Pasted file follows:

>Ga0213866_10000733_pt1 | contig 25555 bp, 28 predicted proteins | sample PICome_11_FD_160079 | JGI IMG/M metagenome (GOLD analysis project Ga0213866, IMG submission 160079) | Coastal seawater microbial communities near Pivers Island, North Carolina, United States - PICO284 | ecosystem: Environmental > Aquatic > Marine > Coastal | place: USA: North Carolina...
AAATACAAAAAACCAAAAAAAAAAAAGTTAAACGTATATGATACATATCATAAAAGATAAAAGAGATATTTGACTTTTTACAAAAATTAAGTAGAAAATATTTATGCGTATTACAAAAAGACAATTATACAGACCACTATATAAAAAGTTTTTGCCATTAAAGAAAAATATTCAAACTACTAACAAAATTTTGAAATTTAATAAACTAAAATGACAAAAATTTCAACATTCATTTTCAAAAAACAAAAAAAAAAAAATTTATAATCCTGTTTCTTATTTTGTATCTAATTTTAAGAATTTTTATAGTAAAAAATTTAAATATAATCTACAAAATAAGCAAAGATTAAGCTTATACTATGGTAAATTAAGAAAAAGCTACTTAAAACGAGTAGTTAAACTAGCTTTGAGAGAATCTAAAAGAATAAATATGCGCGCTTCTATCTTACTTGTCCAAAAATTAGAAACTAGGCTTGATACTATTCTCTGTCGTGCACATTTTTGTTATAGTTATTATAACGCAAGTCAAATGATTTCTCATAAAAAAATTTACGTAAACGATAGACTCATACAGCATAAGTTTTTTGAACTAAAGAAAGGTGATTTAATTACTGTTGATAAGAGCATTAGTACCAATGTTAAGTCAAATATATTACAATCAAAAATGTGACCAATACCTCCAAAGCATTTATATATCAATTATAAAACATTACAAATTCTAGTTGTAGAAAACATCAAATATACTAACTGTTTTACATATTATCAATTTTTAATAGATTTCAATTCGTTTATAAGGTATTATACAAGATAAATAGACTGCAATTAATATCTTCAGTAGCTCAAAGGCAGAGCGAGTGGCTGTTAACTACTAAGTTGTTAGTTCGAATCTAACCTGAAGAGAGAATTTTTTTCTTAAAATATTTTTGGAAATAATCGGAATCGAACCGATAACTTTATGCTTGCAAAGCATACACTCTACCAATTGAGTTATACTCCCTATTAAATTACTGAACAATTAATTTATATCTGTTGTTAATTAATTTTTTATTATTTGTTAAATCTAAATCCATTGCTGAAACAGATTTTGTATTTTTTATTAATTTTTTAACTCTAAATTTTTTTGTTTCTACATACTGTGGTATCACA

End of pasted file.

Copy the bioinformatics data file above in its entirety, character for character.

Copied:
>Ga0213866_10000733_pt1 | contig 25555 bp, 28 predicted proteins | sample PICome_11_FD_160079 | JGI IMG/M metagenome (GOLD analysis project Ga0213866, IMG submission 160079) | Coastal seawater microbial communities near Pivers Island, North Carolina, United States - PICO284 | ecosystem: Environmental > Aquatic > Marine > Coastal | place: USA: North Carolina...
AAATACAAAAAACCAAAAAAAAAAAAGTTAAACGTATATGATACATATCATAAAAGATAAAAGAGATATTTGACTTTTTACAAAAATTAAGTAGAAAATATTTATGCGTATTACAAAAAGACAATTATACAGACCACTATATAAAAAGTTTTTGCCATTAAAGAAAAATATTCAAACTACTAACAAAATTTTGAAATTTAATAAACTAAAATGACAAAAATTTCAACATTCATTTTCAAAAAACAAAAAAAAAAAAATTTATAATCCTGTTTCTTATTTTGTATCTAATTTTAAGAATTTTTATAGTAAAAAATTTAAATATAATCTACAAAATAAGCAAAGATTAAGCTTATACTATGGTAAATTAAGAAAAAGCTACTTAAAACGAGTAGTTAAACTAGCTTTGAGAGAATCTAAAAGAATAAATATGCGCGCTTCTATCTTACTTGTCCAAAAATTAGAAACTAGGCTTGATACTATTCTCTGTCGTGCACATTTTTGTTATAGTTATTATAACGCAAGTCAAATGATTTCTCATAAAAAAATTTACGTAAACGATAGACTCATACAGCATAAGTTTTTTGAACTAAAGAAAGGTGATTTAATTACTGTTGATAAGAGCATTAGTACCAATGTTAAGTCAAATATATTACAATCAAAAATGTGACCAATACCTCCAAAGCATTTATATATCAATTATAAAACATTACAAATTCTAGTTGTAGAAAACATCAAATATACTAACTGTTTTACATATTATCAATTTTTAATAGATTTCAATTCGTTTATAAGGTATTATACAAGATAAATAGACTGCAATTAATATCTTCAGTAGCTCAAAGGCAGAGCGAGTGGCTGTTAACTACTAAGTTGTTAGTTCGAATCTAACCTGAAGAGAGAATTTTTTTCTTAAAATATTTTTGGAAATAATCGGAATCGAACCGATAACTTTATGCTTGCAAAGCATACACTCTACCAATTGAGTTATACTCCCTATTAAATTACTGAACAATTAATTTATATCTGTTGTTAATTAATTTTTTATTATTTGTTAAATCTAAATCCATTGCTGAAACAGATTTTGTATTTTTTATTAATTTTTTAACTCTAAATTTTTTTGTTTCTACATACTGTGGTATCACA